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Study: Extreme weather hammers global food system

A new report released Wednesday says that the full impact of climate change and extreme weather events on global food prices is being underestimated and warns that without a more acute understanding of how global warming threatens agricultural systems and economies, governments will be unable to prepare for future disasters.

Climate change will drive up prices of wheat, maize and many other foods traded internationally, Oxfam warns. (Photograph: Simon Maina/AFP/Getty Images) Extreme Weather, Extreme Prices, the report from Oxfam International, takes an innovative and focused look at how extreme weather events—such as widespread droughts and large floods—could drive up future food prices. Previous research on the economic impact of climate change on food systems has tended to consider more gradual impacts, such as incremental temperature increases and changing rainfall patterns.

“As emissions continue to soar, extreme weather in the US and elsewhere provides a glimpse of our future food system in a warming world. Our planet is heading for average global warming of 2.5–5°C this century. It is time to face up to what this means for hunger and malnutrition for millions of people on our planet,” said Oxfam’s Climate Change Policy Adviser Tim Gore.

Oxfam released its report amid their ongoing GROW campaign, designed to highlight the injustice of the global food system and offer solutions to create one that is more equitable, efficient, sustainable and humane.

Looking at a host of possible scenarios for the year 2030, the research warns that by that date the world could be even more vulnerable to the kind of drought happening today in the US, with dependence on US exports of wheat and maize predicted to rise and climate change increasing the likelihood of extreme droughts in North America.

This year, the US and India are facing nationwide droughts and major crop loss. Oxfam predicts that these trends will continue elsewhere and that the impact of such events will worsen as food price "shocks" devastate the world's poorest people.

The research also finds:

  • Even under a conservative scenario, another US drought in 2030 could raise the price of maize by as much as 140 per cent over and above the average price of food in 2030, which is already likely to be double today’s prices.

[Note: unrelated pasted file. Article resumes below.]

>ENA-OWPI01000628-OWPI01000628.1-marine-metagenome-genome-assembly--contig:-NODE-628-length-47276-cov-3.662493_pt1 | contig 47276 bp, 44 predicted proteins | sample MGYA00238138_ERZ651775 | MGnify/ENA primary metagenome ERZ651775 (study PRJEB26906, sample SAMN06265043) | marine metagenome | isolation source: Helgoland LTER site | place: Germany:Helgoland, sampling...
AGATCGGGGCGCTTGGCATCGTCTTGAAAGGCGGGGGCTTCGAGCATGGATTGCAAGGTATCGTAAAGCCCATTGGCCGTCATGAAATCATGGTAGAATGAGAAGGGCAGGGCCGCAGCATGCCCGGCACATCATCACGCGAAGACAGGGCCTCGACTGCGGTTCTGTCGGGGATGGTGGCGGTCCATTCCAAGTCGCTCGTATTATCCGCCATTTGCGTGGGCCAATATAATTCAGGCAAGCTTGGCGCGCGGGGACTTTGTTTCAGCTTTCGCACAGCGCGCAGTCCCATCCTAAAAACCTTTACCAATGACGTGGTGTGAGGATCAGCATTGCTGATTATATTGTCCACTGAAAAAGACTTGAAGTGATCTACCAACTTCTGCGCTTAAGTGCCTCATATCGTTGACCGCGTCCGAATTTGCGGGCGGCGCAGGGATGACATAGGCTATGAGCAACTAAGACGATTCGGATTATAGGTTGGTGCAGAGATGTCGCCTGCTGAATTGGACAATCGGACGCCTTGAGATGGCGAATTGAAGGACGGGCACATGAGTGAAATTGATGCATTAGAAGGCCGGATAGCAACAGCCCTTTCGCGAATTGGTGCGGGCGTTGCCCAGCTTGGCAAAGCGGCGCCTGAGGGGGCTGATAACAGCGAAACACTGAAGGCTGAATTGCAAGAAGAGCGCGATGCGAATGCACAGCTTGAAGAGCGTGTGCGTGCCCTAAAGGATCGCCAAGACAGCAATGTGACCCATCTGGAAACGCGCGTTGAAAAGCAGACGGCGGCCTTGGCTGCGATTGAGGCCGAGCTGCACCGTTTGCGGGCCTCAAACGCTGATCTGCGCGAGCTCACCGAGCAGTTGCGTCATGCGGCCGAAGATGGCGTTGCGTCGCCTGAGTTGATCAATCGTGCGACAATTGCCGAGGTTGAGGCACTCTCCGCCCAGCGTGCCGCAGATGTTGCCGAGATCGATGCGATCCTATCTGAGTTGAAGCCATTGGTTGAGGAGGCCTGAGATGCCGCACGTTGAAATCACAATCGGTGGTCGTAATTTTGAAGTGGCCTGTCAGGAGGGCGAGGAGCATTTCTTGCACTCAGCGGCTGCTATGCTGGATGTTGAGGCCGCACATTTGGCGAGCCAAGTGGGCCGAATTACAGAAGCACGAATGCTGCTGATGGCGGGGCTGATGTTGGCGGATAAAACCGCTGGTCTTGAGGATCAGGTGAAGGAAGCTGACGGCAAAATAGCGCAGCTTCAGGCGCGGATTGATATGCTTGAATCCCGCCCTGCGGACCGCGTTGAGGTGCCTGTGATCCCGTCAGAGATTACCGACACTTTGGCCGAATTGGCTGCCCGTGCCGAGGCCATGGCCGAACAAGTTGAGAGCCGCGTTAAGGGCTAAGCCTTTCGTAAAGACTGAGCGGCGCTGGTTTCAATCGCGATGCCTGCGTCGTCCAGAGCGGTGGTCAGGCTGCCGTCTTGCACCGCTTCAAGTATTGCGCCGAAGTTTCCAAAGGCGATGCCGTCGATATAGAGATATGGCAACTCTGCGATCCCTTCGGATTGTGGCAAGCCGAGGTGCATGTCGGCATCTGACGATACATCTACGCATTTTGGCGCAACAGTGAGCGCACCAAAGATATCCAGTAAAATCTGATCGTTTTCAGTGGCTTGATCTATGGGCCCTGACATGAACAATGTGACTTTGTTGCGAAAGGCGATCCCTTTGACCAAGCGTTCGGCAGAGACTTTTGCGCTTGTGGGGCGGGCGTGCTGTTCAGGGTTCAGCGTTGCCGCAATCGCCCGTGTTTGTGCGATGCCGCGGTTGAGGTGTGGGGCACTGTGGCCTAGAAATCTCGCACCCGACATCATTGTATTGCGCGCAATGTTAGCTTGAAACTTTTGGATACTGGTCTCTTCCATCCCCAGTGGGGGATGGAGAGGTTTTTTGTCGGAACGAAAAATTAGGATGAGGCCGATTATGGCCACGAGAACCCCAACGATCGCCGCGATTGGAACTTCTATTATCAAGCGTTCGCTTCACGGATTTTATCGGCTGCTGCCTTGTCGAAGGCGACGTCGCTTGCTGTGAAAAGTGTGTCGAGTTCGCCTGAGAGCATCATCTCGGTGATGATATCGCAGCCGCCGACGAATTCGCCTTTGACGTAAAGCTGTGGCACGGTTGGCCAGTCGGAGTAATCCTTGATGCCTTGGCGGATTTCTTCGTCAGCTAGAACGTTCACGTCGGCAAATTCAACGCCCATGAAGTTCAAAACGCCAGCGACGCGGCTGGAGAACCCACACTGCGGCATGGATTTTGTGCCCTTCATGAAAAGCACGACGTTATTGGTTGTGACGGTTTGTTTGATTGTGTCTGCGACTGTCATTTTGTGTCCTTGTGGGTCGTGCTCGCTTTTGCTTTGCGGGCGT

• Drought and flooding in southern Africa could increase the consumer price of maize and other coarse grains by as much as 120 per cent. Price spikes of this magnitude today would mean the cost of a 25kg bag of corn meal – a staple which feeds poor families across Africa for about two weeks – would rocket from around $18 to $40.
  • A nationwide drought in India and extensive flooding across South East Asia could see the world market price of rice increase by 25 per cent. This could see domestic spikes of up to 43 per cent on top of longer term price rises in rice importing countries of such as Nigeria, Africa’s most populous country.

“Rising temperatures and changing rainfall patterns hold back crop production and cause steady price rises," Gore said. "But extreme weather events – like the current US drought – can wipe out entire harvests and trigger dramatic food price spikes."

“We will all feel the impact as prices spike but the poorest people will be hit hardest.

“The huge potential impact of extreme weather events on future food prices is missing from today’s climate change debate. The world needs to wake up to the drastic consequences facing our food system of climate inaction."

As the Guardian reports, Oxfam's warning "comes as UN talks aimed at tackling climate change are due to close in Bangkok on Wednesday with little sign of progress, while tomorrow the Food and Agriculture Organisation is due to publish further information on how the worst US drought in 60 years is impacting on global food prices."

The GROW Campaign:

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